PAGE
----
President George W Bush has praised regional ally Turkey during talks in the capital, Ankara, ahead of a Nato summit in Istanbul.
Respects were paid to Ataturk, founder of modern Turkey
Turkey demonstrated how to be a Muslim nation that embraced democracy, freedom and the rule of law, Mr Bush said.
He promised to support its campaign for admission to the European Union.
The US president later travelled to Istanbul to attend the two-day Nato meeting which looks set to be dominated by the issue of Iraq.
BBC Europe correspondent Tim Franks, in Istanbul, says Nato ambassadors have agreed that they will respond positively to the request from the Iraqi prime minister for help in training Iraq's security forces.
But it will be for the heads of state and government to decide what that training will mean, our correspondent adds.
Protests and attacks
Nato leaders will be behind an unprecedented security curtain - involving Turkish police backed by helicopters and warships - during the summit which begins on Monday.
President Bush's visit to Turkey was preceded by a series of bomb blasts and protests.
But the BBC's Jonny Dymond, in Istanbul, says he does not appear to have let that disturb him.
Nor did he want to respond to the kidnapping of three Turkish citizens in Iraq, ignoring reporters' questions on the issue.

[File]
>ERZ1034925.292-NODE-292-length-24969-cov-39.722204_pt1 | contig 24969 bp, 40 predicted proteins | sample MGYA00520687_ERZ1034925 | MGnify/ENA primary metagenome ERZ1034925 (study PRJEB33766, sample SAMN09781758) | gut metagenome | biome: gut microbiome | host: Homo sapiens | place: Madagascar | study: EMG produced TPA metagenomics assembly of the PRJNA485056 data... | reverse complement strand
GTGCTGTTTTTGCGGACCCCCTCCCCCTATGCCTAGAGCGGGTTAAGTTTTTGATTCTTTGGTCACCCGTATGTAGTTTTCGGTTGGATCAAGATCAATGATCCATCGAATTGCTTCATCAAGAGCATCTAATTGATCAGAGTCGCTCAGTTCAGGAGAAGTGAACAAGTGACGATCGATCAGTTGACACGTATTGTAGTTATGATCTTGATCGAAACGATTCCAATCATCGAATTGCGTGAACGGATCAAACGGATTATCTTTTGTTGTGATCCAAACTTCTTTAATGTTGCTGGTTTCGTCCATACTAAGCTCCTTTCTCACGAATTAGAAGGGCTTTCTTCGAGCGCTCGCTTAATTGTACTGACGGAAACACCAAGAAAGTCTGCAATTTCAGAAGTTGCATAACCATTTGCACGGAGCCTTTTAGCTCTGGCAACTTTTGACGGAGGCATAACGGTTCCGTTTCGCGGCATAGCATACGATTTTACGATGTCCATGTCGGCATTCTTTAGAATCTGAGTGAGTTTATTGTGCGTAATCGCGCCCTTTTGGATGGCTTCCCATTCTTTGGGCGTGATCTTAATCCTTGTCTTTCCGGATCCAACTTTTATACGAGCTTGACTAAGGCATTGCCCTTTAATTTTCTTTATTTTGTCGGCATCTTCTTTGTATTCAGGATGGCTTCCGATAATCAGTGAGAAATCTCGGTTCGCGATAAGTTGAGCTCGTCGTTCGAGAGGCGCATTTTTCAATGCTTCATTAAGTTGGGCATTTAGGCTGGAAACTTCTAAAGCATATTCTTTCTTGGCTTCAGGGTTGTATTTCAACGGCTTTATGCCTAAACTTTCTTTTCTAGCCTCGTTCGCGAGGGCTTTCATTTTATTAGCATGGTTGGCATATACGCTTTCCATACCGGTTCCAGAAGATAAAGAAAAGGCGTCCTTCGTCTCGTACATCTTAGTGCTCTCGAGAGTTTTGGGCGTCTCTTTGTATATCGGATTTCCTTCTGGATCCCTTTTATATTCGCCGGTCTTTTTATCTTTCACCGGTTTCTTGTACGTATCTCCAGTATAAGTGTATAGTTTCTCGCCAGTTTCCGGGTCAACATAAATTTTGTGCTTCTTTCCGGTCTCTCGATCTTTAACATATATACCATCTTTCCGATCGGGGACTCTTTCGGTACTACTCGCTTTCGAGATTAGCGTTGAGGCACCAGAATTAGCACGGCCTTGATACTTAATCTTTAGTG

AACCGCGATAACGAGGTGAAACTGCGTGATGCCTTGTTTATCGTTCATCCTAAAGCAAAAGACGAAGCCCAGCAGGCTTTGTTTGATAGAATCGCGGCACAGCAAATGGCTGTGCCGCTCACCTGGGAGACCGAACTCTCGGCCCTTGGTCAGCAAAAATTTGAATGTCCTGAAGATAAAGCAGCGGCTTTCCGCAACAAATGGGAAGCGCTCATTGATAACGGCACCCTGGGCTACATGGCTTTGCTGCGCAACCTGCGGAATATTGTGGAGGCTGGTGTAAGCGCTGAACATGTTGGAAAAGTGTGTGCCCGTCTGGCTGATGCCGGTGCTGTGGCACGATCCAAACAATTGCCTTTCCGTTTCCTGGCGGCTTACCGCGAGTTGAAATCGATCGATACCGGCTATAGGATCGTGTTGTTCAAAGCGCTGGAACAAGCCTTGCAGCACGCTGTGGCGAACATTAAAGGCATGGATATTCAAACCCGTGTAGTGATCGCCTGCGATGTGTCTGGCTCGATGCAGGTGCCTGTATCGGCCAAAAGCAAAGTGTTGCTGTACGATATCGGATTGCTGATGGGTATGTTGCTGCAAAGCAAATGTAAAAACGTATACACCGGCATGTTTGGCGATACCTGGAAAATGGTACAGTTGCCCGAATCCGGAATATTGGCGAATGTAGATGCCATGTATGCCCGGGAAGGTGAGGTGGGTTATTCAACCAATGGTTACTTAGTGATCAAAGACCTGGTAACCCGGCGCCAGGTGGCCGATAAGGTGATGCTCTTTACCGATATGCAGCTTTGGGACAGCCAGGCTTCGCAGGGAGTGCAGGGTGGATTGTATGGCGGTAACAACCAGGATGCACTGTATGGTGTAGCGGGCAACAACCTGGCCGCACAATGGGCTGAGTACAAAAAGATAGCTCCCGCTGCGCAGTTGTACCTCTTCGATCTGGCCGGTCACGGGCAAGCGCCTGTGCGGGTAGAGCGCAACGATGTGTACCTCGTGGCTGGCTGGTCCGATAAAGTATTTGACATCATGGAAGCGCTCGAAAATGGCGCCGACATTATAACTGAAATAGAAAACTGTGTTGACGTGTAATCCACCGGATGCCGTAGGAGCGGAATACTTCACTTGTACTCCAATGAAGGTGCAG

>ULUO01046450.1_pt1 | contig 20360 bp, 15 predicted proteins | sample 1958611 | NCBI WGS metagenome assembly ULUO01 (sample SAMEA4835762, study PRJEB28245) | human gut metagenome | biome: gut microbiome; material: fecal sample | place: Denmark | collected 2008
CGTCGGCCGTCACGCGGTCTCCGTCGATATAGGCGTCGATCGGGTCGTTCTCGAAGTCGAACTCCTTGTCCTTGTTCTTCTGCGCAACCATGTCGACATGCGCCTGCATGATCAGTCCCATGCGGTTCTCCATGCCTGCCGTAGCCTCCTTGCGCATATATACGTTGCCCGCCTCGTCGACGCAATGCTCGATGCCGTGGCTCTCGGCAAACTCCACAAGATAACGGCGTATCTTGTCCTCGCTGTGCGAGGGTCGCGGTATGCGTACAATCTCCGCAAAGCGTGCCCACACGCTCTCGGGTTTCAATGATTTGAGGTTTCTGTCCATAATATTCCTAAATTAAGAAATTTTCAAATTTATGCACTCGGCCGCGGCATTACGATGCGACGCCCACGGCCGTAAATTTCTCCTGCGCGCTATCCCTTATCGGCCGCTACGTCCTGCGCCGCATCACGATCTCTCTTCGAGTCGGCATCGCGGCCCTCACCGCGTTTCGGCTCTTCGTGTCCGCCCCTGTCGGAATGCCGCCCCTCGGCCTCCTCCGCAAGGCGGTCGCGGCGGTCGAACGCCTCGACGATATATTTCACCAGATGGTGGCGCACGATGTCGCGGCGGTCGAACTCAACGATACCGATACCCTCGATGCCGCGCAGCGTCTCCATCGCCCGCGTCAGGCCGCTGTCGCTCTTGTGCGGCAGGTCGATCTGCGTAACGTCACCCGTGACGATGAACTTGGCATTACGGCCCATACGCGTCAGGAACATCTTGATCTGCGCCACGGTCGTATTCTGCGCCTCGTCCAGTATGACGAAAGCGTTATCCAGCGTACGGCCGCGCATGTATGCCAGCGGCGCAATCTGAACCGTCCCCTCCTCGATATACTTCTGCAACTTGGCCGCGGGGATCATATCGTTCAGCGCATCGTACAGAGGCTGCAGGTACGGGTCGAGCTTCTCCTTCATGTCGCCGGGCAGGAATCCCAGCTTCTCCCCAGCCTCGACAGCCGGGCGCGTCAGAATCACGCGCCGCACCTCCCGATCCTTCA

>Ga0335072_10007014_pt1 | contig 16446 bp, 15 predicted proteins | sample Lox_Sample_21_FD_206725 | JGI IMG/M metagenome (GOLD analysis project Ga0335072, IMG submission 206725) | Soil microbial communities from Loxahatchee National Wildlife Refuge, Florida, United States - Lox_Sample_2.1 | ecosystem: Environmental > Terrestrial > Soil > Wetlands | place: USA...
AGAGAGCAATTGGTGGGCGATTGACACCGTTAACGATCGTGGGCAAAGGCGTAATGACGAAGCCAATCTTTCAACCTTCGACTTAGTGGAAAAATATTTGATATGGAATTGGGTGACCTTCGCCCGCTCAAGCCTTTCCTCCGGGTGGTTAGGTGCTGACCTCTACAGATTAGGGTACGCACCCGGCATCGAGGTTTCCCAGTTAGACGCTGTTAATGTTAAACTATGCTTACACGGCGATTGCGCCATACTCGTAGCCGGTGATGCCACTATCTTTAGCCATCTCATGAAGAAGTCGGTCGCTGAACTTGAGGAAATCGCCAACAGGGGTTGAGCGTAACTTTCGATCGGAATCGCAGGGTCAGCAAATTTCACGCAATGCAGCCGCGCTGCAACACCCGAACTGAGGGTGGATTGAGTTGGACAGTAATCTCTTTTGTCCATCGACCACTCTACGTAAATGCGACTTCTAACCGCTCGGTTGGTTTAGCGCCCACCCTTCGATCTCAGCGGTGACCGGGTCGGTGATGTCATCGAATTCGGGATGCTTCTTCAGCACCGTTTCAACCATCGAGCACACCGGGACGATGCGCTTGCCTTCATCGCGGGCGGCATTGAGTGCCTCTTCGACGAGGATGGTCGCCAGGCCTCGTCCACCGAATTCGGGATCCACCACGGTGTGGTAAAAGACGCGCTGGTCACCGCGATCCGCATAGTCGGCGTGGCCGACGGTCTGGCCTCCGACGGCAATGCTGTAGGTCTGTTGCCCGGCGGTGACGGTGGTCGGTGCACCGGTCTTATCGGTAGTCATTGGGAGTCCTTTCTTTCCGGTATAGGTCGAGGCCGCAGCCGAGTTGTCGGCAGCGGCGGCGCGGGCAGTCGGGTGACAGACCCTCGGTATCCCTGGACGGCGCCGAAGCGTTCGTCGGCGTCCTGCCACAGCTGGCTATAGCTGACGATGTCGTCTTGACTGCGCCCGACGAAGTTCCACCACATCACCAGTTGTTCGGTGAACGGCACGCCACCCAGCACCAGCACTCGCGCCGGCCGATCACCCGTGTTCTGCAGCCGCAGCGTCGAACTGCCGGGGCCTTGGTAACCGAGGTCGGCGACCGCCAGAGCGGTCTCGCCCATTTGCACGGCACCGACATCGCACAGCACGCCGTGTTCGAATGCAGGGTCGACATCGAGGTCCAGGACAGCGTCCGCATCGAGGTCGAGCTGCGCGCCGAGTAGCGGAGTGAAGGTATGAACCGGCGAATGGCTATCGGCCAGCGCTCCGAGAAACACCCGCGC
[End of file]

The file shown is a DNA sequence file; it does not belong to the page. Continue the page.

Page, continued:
Instead, Mr Bush praised Turkey's leaders, saying: "I appreciate so very much the example your country has set on how to be a Muslim country and at the same time a country which embraces democracy and the rule of law and freedom."
Mr Bush's meetings with Turkish President Ahmet Necdet Sezer and Prime Minister Recep Tayyip Erdogan are being seen as symbolically important for both the US and Turkey.
The decades-old relationship between the two countries was hurt in March 2003 when the Turkish government refused to allow US troops to cross Turkish soil during the invasion of Iraq.
But since then, they have co-operated in the region.
Turkey wants the US to crack down on Kurdish paramilitaries who use the far north of Iraq as a base, while America needs Turkey's continued co-operation as it struggles to stabilise Iraq.
The US also wants Nato members to agree to more involvement in Iraq at the summit which concludes just a day before the planned handover of power in Baghdad.
US Defence Secretary Donald Rumsfeld told the BBC he expects the summit to finalise agreement on the issue of Nato training Iraq's security forces.
Halting the violence in Iraq is the priority
He also acknowledged that the situation in Iraq was not what the US administration had hoped for when the war ended last year.
"Wars are unpredictable, and post-war recoveries are unpredictable. Most countries have a very difficult time," Mr Rumsfeld said on the BBC's Breakfast with Frost programme.
It was a tough path to democracy, he said, adding: "The Iraqis are going to go through a tough period."
The meeting of leaders of the 26 Nato member states is aimed at resolving differences over Iraq, Afghanistan and the long-term future of the alliance.
The use of Nato troops in Afghanistan will also be discussed
Observers say shoring up international support for the US presence in Iraq is a goal of the Bush administration, which faces presidential elections in November.
Iraq's highly volatile situation has been highlighted by a new threat from suspected al-Qaeda militants to kill three Turkish hostages if Turkish companies do not leave Iraq.
The Turkish government has rejected these demands, saying Turkey never gives in to terrorists.